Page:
Credit rating agency S&P has downgraded New Jersey’s credit rating by one step, to A. The downgrade comes just 5 days after Fitch downgraded the state’s rating.
Notably, the state has been downgraded eight times under Chris Christie, the most under any governor in the state’s history.
Reported by Bloomberg:
The reduction to A, the sixth-highest level, with a stable outlook follows a Sept. 5 downgrade by Fitch Ratings. It gives New Jersey the same general-obligation grade as California, which is on track for an upgrade as revenue exceeds Democratic Governor Jerry Brown’s estimates. Only Illinois has lower ratings than New Jersey among U.S. states.
“New Jersey continues to struggle with structural imbalance,” S&P analyst John Sugden in New York said in a statement today. “The governor’s decision to delay pension funding, while providing the necessary tools for cash management and budget control, has significant negative implications for the state’s liability profile.”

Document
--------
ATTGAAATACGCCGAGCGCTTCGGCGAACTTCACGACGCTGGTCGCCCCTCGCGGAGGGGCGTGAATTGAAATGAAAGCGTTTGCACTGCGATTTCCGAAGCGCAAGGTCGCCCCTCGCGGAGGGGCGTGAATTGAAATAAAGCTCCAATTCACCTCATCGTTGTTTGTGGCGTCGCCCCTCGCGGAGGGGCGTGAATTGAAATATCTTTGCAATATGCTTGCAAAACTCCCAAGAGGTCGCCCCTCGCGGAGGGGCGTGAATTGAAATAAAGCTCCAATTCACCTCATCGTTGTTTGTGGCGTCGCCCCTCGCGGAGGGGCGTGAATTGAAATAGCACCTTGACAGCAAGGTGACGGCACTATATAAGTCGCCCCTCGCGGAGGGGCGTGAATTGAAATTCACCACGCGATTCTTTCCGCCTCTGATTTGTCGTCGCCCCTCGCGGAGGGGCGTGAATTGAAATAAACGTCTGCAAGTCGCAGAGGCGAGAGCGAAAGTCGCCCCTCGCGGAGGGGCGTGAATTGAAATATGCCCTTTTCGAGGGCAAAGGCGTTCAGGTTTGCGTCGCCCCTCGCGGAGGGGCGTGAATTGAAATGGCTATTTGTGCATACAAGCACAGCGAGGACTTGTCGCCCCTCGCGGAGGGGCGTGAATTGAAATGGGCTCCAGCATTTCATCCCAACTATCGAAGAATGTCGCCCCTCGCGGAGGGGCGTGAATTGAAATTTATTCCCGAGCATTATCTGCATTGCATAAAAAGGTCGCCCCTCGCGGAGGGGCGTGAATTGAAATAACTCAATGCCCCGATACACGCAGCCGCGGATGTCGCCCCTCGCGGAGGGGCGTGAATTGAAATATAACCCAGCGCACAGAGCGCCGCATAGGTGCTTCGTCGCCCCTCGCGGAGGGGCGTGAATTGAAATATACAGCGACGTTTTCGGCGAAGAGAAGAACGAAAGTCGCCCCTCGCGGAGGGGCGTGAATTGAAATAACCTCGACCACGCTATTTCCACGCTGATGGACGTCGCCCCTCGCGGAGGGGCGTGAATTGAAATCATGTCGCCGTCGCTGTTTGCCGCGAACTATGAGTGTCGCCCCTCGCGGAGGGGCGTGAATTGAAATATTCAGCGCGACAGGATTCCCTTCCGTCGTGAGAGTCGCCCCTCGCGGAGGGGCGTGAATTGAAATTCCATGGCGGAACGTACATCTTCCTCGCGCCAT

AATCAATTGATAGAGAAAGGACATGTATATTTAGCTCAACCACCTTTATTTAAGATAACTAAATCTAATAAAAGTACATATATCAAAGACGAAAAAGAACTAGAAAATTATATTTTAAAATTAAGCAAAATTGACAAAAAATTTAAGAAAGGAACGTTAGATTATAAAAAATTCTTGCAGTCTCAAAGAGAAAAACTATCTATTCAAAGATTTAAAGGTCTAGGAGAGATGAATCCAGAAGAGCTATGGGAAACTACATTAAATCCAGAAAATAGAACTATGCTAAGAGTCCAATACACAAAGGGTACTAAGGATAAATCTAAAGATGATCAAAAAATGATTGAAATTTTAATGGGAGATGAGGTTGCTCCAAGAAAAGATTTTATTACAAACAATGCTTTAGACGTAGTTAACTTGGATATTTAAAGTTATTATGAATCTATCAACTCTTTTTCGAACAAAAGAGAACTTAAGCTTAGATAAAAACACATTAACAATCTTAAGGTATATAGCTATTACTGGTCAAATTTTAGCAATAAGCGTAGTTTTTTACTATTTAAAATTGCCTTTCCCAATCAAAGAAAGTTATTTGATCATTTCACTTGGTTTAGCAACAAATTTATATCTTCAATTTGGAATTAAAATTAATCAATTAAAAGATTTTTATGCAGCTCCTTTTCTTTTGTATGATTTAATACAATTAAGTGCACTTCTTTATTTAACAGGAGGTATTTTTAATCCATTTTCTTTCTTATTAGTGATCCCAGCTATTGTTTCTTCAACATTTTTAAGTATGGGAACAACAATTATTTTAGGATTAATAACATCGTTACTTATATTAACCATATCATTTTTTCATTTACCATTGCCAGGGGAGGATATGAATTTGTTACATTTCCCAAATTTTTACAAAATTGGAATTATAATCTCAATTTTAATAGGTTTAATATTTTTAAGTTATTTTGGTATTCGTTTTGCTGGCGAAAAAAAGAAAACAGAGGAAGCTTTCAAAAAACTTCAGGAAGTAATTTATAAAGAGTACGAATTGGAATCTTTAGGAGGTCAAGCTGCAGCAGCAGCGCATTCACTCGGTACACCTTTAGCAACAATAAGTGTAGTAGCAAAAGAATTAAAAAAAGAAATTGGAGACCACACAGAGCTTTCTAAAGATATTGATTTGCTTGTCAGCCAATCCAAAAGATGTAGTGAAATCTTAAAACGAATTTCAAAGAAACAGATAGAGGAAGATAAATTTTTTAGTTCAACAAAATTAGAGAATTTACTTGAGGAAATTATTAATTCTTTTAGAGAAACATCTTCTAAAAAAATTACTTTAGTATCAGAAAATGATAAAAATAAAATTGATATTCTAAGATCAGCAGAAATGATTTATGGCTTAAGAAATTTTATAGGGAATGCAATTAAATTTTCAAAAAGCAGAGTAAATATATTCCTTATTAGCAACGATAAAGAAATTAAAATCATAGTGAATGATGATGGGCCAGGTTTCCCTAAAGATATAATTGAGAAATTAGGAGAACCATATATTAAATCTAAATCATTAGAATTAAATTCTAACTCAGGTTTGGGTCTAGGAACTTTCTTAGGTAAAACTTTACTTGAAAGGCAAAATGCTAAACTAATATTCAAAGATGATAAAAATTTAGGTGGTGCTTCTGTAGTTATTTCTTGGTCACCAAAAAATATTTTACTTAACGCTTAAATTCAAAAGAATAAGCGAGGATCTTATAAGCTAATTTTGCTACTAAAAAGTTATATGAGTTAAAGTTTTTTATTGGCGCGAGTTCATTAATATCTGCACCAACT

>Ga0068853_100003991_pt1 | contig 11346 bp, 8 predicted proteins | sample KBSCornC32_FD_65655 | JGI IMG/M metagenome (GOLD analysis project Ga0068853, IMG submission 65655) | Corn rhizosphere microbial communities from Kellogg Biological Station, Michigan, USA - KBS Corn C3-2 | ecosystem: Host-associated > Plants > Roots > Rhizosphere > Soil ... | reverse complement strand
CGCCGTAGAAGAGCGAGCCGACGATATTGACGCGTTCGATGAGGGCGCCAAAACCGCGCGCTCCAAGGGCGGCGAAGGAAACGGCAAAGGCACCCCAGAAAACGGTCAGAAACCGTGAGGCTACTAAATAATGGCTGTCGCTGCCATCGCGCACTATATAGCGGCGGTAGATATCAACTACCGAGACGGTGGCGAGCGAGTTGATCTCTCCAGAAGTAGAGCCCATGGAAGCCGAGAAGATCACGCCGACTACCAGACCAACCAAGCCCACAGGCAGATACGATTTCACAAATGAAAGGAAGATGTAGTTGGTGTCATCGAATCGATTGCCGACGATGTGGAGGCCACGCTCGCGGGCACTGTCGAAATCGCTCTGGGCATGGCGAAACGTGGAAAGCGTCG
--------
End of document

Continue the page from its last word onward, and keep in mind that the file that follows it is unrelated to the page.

Christie, a 52-year-old Republican in his second term, broke his promise this year to make $2.5 billion in extra pension payments in fiscal 2014 and 2015 to help trim unfunded obligations. He has called for more changes to the plan as costs for employee benefits crowd out other state spending.
New Jersey’s pension deficit, which reached $53.9 billion in 2010 after a decade of skipped payments and expanded benefits, fell to $36.3 billion with Christie’s changes. It then grew to $47.2 billion in 2012 as he made only partial contributions.
For fiscal 2014, which ended June 30, Christie contributed $696 million, less than half the planned $1.6 billion. Superior Court Judge Mary C. Jacobson, ruling in Trenton on June 25 in a lawsuit filed by state worker unions, said Christie was within his power to reduce the payment because he faced a fiscal emergency.
All three of the major rating agencies – Fitch, Moody’s and S&P – have downgraded New Jersey’s credit rating in 2014.